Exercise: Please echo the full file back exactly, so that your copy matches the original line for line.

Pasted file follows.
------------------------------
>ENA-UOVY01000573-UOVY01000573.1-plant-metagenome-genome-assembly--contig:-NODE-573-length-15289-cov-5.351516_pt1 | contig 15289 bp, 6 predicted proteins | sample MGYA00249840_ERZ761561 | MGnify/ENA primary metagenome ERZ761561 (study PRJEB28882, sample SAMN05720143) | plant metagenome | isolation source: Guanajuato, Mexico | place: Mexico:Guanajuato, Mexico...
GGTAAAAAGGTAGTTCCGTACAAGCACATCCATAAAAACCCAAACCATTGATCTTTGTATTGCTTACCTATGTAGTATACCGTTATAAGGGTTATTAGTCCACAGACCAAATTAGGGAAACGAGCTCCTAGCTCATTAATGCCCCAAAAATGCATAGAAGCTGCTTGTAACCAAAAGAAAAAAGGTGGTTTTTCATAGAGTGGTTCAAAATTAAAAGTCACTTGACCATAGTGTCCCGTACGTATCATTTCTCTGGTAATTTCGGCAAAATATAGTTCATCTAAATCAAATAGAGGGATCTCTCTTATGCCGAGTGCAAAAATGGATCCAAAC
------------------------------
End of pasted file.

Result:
>ENA-UOVY01000573-UOVY01000573.1-plant-metagenome-genome-assembly--contig:-NODE-573-length-15289-cov-5.351516_pt1 | contig 15289 bp, 6 predicted proteins | sample MGYA00249840_ERZ761561 | MGnify/ENA primary metagenome ERZ761561 (study PRJEB28882, sample SAMN05720143) | plant metagenome | isolation source: Guanajuato, Mexico | place: Mexico:Guanajuato, Mexico...
GGTAAAAAGGTAGTTCCGTACAAGCACATCCATAAAAACCCAAACCATTGATCTTTGTATTGCTTACCTATGTAGTATACCGTTATAAGGGTTATTAGTCCACAGACCAAATTAGGGAAACGAGCTCCTAGCTCATTAATGCCCCAAAAATGCATAGAAGCTGCTTGTAACCAAAAGAAAAAAGGTGGTTTTTCATAGAGTGGTTCAAAATTAAAAGTCACTTGACCATAGTGTCCCGTACGTATCATTTCTCTGGTAATTTCGGCAAAATATAGTTCATCTAAATCAAATAGAGGGATCTCTCTTATGCCGAGTGCAAAAATGGATCCAAAC